When the product you sell is new, its first encounter with buyers is the label that they read. As a buyer approaches the shelf where your product is stored and picks it up, the label instantly gives them a subconscious and then a conscious message that can then influence them to opt for buying the product or not.
There’s a lot of psychology associated with the marketing aspect of a piggyback label and other labels, and it works somewhat like hypnosis. The label is often suggestive enough to plant subconscious triggers into a person’s mind. If they are predisposed to listen to those triggers (such as the way impulse buyers act) then you can expect them to buy almost instantly.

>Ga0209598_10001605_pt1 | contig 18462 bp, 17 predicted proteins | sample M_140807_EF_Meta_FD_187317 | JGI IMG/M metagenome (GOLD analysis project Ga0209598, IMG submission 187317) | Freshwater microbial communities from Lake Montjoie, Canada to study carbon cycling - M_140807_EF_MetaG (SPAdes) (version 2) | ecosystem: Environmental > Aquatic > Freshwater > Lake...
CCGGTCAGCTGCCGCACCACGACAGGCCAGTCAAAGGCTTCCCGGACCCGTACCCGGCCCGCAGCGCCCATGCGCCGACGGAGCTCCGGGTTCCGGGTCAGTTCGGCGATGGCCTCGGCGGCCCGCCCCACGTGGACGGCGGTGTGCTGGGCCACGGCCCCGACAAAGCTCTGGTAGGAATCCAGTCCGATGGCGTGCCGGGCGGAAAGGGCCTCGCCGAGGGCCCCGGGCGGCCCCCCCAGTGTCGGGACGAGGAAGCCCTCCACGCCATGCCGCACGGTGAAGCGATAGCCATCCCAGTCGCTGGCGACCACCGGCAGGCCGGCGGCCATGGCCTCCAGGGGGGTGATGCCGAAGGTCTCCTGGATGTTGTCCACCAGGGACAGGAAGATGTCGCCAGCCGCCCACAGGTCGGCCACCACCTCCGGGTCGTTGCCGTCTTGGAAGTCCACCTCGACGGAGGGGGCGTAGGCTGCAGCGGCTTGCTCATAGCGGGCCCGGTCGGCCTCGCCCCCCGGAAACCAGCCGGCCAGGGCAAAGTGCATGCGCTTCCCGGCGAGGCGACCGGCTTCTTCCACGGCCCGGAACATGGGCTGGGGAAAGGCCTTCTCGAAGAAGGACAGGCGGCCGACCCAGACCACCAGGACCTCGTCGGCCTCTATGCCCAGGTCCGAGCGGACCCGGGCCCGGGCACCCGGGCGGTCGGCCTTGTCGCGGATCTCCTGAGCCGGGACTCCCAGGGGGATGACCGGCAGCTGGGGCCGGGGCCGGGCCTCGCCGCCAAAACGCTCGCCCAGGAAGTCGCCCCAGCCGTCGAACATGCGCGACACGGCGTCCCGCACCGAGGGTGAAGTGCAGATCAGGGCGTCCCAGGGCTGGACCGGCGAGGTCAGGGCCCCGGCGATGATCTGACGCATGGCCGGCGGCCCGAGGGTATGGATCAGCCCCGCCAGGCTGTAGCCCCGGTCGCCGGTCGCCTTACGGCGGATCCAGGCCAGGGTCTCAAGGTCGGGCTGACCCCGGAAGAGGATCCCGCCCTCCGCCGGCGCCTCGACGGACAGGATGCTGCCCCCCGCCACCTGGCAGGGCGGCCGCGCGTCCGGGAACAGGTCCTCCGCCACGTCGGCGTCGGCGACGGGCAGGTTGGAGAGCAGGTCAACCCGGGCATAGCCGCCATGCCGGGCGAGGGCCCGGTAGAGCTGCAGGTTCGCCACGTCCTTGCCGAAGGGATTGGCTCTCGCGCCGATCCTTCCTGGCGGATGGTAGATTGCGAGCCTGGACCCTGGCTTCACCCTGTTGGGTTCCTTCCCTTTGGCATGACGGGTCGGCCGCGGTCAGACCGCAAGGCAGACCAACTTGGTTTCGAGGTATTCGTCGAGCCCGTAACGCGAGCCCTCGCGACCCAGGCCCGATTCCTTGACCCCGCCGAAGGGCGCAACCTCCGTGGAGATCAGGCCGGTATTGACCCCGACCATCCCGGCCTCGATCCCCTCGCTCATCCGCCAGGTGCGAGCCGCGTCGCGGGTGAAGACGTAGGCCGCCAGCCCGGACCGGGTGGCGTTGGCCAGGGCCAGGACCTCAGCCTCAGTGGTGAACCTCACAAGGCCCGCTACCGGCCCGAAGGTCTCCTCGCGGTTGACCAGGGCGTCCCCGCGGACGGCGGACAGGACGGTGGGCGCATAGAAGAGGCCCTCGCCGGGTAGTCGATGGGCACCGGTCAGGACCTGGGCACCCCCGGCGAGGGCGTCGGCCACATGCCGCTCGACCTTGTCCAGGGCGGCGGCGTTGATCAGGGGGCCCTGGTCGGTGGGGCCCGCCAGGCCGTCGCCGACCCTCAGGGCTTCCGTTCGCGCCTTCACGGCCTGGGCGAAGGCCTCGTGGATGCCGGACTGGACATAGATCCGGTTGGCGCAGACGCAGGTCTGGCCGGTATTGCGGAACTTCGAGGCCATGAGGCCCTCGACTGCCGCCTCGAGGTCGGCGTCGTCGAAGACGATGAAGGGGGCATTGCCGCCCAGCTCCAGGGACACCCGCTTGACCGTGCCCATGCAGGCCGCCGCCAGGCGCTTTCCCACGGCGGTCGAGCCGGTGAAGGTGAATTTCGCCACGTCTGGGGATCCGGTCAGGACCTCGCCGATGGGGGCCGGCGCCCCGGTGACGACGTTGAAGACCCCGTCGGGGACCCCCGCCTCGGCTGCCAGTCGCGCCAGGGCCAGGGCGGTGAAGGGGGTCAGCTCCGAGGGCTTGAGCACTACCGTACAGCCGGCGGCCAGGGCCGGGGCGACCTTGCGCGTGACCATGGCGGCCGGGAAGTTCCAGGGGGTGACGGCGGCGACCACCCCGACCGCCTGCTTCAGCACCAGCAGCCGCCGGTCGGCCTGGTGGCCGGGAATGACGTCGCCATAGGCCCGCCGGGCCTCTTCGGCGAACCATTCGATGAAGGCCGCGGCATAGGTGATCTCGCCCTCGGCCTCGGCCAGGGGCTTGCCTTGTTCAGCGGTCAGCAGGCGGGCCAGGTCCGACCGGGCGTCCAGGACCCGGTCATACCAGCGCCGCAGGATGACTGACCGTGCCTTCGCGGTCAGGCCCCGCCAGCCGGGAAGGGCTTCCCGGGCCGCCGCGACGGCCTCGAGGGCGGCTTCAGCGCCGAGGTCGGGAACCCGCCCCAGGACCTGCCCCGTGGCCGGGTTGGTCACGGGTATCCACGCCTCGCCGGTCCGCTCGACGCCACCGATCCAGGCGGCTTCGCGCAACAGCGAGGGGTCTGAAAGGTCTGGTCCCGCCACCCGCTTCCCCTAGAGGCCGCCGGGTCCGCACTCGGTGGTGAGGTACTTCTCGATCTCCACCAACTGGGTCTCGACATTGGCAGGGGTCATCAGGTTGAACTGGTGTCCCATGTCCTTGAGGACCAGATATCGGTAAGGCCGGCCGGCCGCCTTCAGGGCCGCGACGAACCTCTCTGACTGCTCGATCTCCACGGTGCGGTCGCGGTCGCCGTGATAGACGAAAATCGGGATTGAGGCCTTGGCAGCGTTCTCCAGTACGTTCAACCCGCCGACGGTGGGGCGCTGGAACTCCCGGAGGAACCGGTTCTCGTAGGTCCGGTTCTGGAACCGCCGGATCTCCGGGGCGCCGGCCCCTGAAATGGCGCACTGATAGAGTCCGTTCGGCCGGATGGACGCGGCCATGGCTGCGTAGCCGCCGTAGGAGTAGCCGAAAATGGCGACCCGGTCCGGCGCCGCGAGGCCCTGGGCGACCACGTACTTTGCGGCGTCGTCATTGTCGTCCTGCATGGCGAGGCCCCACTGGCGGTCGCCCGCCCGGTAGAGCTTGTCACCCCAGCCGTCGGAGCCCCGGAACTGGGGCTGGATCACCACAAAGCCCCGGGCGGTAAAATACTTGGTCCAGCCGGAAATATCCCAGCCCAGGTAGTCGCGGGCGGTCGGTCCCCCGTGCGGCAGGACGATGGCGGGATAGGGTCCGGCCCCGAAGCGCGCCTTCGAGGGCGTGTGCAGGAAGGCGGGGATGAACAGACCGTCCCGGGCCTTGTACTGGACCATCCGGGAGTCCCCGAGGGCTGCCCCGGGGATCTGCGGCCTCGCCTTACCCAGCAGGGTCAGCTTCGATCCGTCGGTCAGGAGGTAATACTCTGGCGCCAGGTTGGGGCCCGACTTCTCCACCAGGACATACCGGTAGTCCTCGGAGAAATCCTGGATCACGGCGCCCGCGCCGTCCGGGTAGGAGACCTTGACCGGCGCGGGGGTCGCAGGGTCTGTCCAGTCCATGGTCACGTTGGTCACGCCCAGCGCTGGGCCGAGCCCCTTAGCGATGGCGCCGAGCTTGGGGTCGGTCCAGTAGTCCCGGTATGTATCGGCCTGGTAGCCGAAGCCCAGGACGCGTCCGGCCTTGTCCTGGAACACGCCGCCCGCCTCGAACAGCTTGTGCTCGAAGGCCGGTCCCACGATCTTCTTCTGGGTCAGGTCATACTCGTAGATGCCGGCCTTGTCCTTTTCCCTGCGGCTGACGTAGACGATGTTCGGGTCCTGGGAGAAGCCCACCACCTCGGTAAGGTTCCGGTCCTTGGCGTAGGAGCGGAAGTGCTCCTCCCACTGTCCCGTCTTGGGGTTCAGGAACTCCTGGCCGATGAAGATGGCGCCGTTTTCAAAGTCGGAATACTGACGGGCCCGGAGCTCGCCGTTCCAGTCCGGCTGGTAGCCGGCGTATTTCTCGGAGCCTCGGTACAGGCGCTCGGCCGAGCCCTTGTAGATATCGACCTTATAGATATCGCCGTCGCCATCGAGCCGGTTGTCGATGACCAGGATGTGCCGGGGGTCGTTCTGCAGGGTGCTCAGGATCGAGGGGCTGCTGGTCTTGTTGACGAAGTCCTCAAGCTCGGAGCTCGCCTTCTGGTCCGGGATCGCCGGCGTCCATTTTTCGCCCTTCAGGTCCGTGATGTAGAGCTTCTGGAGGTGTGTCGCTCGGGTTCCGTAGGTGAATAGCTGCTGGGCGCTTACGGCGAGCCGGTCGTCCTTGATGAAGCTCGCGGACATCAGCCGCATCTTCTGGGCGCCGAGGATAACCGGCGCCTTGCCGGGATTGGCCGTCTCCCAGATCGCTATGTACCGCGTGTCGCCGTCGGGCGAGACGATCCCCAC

Of course, it doesn’t always work that well, but there are elements you can use to help the process along. Bright colors, for instance, can be highly suggestive when your product is aimed at young people, children or people looking for a fun experience. This is often the case with soft drinks, toys and sweets.
On the other hand, a product like hair gel or cologne might carry a more mysterious and professional look, so the label has to aim to look “cool” with darker hues, suggestive images of beauty and a call to action expressed by a catchy phrase placed right next to the product’s name or the company logo.